Stephen Malkmus and the Jicks pay no heed to trends. Whilst in the past year or so the music community has been dazzled and distracted by sequencers, samples, and synths, on Wig Out At Jagbags Malkmus and the Jicks rock and roll in all their glorious and essential imperfections.
If you are no stranger to Pavement and Malkmus, then you will revel in this new album, which fits neatly and seamlessly into one of the most consistent and enjoyable discographies of any living musician. If you have yet to be acquainted with the man’s strange and brilliant brand of guitar-driven melody-laden music, then this album offers as good an introduction as any to his œuvre.
From track one there is a noticeable change in production from 2011’s Beck-produced Mirror Traffic. Where that album was often dry and raw, creaking under the sheer weight of the hooks it struggled to contain, here, from the opener ‘Planetary Motion’ and onwards, there is a spacious airiness which very quickly makes room for some welcome shambolic soloing. And the music gets better and better from hereon in. Every tune is effortlessly catchy, and texturally diverse.
Among the instruments fiddled with appear to be organs and, in a genius and risky move which could’ve gone badly wrong, trumpets (!), which are used most effectively on the song ‘J Smoov’ – a definite contender for best track, and a pretty departure from the contained chaos we have come to expect from the band. Malkmus’ voice sounds great, which highlights his trademark loopy lyrics and stuttered vocal phrasing, which encompass a loose theme of nostalgia and music fandom. On the band’s website Malkmus even cites his old band Pavement, among many other disparate things, as an influence on the album.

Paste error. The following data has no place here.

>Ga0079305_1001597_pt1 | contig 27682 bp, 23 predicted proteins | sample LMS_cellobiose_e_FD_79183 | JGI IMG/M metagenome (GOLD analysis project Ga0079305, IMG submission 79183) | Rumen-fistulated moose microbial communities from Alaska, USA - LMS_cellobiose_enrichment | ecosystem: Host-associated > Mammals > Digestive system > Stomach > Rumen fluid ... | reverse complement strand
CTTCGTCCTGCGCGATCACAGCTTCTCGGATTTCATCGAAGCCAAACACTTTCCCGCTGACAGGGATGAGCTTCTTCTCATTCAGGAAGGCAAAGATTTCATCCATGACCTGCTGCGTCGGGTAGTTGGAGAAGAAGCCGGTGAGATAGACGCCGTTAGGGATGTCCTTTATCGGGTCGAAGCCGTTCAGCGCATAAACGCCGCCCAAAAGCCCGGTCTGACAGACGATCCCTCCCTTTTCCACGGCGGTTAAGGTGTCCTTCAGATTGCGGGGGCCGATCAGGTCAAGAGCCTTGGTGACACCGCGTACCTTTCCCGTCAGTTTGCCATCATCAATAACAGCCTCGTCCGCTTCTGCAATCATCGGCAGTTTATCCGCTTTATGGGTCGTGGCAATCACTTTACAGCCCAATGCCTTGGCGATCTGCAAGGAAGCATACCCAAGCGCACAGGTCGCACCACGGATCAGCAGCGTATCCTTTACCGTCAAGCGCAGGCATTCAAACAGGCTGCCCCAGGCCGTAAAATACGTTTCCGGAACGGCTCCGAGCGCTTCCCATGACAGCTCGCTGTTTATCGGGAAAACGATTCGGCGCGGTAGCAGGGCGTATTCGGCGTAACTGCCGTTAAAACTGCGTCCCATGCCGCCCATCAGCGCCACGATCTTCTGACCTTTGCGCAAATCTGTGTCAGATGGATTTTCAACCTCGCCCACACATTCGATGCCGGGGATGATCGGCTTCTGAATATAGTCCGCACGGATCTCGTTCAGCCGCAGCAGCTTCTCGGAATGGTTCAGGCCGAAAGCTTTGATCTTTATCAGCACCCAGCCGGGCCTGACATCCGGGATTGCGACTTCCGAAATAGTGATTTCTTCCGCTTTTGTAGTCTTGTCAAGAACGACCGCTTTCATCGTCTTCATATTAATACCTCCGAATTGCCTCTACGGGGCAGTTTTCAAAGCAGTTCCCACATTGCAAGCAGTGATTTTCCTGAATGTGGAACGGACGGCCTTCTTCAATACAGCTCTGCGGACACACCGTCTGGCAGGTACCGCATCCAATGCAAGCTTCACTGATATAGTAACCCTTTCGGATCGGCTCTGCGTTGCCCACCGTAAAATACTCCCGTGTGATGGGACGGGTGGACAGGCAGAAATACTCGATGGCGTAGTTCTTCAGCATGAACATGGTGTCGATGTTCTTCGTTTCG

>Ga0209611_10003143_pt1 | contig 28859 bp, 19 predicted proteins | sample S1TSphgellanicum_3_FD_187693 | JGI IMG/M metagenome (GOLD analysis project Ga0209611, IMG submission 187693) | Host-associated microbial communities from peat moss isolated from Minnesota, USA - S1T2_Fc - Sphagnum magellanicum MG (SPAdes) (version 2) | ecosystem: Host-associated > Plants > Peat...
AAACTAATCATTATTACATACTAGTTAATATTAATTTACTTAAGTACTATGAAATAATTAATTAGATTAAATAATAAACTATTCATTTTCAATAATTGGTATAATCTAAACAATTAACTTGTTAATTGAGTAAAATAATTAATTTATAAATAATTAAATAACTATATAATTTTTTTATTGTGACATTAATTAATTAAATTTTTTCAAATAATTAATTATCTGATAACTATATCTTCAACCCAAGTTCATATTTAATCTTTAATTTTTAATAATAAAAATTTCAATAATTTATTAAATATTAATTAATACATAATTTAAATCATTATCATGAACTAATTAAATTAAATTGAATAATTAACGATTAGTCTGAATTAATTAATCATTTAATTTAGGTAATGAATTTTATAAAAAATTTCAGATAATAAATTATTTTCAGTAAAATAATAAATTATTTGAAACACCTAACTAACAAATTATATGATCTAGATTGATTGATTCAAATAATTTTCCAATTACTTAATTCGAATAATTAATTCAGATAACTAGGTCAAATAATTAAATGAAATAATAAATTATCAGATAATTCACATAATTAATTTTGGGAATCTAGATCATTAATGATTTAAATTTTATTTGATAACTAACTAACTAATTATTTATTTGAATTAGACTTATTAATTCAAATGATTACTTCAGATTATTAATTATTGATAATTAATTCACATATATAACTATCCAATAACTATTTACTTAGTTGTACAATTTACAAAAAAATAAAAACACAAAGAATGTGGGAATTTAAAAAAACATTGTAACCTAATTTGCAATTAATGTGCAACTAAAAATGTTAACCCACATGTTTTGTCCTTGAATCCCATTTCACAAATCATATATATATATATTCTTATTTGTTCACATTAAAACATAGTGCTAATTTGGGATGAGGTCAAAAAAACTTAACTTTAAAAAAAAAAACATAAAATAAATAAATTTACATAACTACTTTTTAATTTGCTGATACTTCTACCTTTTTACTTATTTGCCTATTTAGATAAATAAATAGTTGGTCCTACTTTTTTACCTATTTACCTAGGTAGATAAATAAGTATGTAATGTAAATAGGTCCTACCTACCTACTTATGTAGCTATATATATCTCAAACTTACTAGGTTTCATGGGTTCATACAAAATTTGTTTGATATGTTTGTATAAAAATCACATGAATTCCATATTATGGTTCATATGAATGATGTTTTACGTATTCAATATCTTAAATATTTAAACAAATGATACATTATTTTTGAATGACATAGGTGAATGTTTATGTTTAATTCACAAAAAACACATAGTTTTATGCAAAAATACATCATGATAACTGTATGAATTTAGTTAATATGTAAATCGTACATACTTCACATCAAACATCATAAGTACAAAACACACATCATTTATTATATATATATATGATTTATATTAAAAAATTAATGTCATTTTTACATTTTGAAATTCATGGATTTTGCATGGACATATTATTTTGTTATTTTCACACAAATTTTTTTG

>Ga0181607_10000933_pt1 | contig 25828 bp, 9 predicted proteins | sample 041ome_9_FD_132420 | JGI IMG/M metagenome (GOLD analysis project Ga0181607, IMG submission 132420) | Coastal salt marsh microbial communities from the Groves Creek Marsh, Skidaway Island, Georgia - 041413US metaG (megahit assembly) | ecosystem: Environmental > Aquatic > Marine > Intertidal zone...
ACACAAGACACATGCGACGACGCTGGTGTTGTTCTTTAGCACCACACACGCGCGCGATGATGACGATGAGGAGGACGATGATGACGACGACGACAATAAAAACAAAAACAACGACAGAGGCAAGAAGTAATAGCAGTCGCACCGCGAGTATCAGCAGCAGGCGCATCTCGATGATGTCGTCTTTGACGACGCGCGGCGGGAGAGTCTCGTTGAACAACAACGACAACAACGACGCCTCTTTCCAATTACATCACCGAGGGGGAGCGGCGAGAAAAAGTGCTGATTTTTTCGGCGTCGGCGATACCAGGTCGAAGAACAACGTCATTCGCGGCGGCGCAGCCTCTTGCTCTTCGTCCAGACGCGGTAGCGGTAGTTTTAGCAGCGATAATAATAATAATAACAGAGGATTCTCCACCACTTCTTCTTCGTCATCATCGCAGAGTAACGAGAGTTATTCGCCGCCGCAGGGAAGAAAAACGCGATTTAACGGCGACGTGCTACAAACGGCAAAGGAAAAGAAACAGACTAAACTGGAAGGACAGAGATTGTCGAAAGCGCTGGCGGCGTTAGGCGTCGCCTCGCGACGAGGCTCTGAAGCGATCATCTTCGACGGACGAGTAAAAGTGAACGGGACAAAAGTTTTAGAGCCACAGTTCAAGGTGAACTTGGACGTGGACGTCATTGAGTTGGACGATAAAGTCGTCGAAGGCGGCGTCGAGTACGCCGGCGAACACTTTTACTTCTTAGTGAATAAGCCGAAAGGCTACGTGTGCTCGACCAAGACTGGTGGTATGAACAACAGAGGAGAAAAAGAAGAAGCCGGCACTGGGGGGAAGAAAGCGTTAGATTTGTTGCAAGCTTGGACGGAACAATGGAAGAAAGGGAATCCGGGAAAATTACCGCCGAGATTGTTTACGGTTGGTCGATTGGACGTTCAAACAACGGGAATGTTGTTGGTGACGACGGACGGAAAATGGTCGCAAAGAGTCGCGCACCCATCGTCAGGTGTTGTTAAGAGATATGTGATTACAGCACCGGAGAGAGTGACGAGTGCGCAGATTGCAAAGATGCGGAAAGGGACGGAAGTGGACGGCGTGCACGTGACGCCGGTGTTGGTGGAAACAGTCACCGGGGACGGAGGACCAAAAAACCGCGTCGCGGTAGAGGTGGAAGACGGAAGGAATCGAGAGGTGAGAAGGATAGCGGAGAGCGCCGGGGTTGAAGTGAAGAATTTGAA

Looking back at Pavement’s output, I’d say this album has the dynamic range and scope of the weird and wonderful Wowee Zowee, with its soft acoustic songs and abrasive freakout moments. The whole punk thing of proudly displaying and paying dues to your influences is summed up in the line from the song ‘Lariat’: “We lived on Tennyson and venison and the Grateful Dead”, in which song he goes on to sing, “We grew up listening to the music from the best decade ever.” He pays tribute not only to the bands that have formed his musical outlook, but also to the constant debates between any serious music fans ever, debates which this album, and this band, will continue to fuel.